"My only concerns are based on those data of deviant brain development or loss of IQ points, but again, we're talking about someone who is autistic, so I'm not sure how nuts to go about that," he said.
Noting that he only infrequently hears about parents using it for their children's autism, Earleywine said, "My friends who are big in autism treatment, this is not reaching them at all. The news doesn't reach them and they think little of this approach," he said, explaining that many doctors who work with autistic children prefer to use behavioral therapy instead of pharmaceutical intervention.
"I prefer to see people really go with the behavioral treatments as the first line," he said. However, he understands why a parent might choose to give a child marijuana to treat autism symptoms.
"The day to day life with an autistic kid is really difficult to understand," he said. "Having some kind of intervention like this can mean the different between someone's going inpatient or not."
Referring to a Rhode Island mother who wrote about her experience with pot in the online magazine Double X, Earleywine said, "I hope other folks don't give her too much trouble until they've walked a mile in her shoes."
By giving the marijuana to the child in food, parents may avoid some of the negative side effects of smoking, said Earleywine. And while marijuana may be available in pill form, he explained that that is probably not an appealing option.
For one thing, he explained, the pharmaceutical forms of THC -- an active component of marijuana -- available may not have all the benefits that marijuana itself does, and the pills can be expensive as a treatment, since they can range, Earleywine said, from $4 to $11 each, with a child needing three per day.
Meanwhile, he said, it seems a child's dose from growing the drug in-home was probably around $1 per day.
While some parents who have used marijuana for autism may swear by it, it remains rare and unstudied, at least on any significant scale.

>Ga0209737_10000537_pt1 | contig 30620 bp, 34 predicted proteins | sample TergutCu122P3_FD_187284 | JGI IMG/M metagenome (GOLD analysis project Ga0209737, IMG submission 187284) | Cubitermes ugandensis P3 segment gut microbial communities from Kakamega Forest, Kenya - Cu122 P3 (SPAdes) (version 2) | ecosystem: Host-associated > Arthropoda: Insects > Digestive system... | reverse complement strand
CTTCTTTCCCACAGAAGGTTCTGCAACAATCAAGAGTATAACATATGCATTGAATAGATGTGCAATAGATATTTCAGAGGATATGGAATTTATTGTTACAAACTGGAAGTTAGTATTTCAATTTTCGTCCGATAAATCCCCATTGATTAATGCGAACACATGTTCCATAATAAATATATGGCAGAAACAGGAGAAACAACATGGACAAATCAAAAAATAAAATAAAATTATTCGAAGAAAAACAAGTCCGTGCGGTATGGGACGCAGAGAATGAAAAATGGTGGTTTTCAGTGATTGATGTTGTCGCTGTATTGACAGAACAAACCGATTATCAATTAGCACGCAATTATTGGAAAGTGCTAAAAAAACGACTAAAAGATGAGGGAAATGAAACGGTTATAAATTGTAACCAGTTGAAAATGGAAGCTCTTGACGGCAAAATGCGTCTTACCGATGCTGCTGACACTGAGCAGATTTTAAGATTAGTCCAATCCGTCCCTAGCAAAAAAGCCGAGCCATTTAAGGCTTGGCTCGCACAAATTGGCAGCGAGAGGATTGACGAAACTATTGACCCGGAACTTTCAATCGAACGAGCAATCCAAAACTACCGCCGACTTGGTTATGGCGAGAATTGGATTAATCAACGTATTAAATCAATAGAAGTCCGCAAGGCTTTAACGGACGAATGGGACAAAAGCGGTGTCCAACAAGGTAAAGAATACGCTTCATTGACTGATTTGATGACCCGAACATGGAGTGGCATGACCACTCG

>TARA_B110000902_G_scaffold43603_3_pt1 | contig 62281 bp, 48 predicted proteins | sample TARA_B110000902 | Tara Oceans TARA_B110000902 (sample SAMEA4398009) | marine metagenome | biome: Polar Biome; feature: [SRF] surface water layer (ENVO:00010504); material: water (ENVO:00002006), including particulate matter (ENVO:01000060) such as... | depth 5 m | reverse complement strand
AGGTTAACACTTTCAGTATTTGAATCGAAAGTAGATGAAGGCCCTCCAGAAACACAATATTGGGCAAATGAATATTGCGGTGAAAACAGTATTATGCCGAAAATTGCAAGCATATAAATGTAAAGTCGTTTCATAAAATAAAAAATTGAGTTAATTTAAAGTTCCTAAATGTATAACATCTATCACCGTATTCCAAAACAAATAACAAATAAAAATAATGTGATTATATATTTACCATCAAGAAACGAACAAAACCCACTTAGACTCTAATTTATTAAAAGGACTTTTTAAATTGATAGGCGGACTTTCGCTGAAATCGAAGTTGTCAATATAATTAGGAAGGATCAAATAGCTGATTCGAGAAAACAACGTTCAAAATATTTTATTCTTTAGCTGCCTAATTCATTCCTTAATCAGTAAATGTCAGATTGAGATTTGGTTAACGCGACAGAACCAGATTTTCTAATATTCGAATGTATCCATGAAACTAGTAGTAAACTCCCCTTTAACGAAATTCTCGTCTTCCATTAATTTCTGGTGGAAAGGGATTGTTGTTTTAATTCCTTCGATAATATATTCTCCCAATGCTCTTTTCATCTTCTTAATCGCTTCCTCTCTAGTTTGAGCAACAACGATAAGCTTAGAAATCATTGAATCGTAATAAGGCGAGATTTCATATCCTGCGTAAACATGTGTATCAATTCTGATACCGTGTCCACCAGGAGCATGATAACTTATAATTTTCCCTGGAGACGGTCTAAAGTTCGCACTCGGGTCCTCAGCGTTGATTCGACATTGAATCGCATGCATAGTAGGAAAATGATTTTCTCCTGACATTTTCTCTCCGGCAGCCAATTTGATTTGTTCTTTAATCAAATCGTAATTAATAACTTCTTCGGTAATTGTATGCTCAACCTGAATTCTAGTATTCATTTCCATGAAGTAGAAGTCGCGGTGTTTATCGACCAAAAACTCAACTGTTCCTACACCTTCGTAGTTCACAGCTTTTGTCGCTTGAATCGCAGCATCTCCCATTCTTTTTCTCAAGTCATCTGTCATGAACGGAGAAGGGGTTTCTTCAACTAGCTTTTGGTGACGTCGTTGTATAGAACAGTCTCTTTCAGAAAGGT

"I'm not aware of any research on the efficacy of marijuana on the treatment of autism," said Stephen M. Edelson, director of the Autism Research Institute, which collects information from parents on alternative treatments they try. "That doesn't mean it doesn't work, it just means there's not scientific documentation that it does work."
"We still hear reports from parents who have tried it. I cannot say that everyone who tries it sees a change," he said.
"As far as research, no there isn't and I would think there should be," said Edelson. "That could be one of the few options to treat children who have these very severe behaviors."
But while parents have tried a variety of treatments for autism, the common thread may be the calming effects these treatments have, rather than anything about the treatment itself.
"If medical marijuana calms down some children with autism it may work in the same way that massage or swinging therapies do. These things feel good and that could have a settling effect on kids that are prone to be hyperactive," said Becky Estepp, mother of a child with autism and a spokeswoman for autism advocacy group Talk About Curing Autism.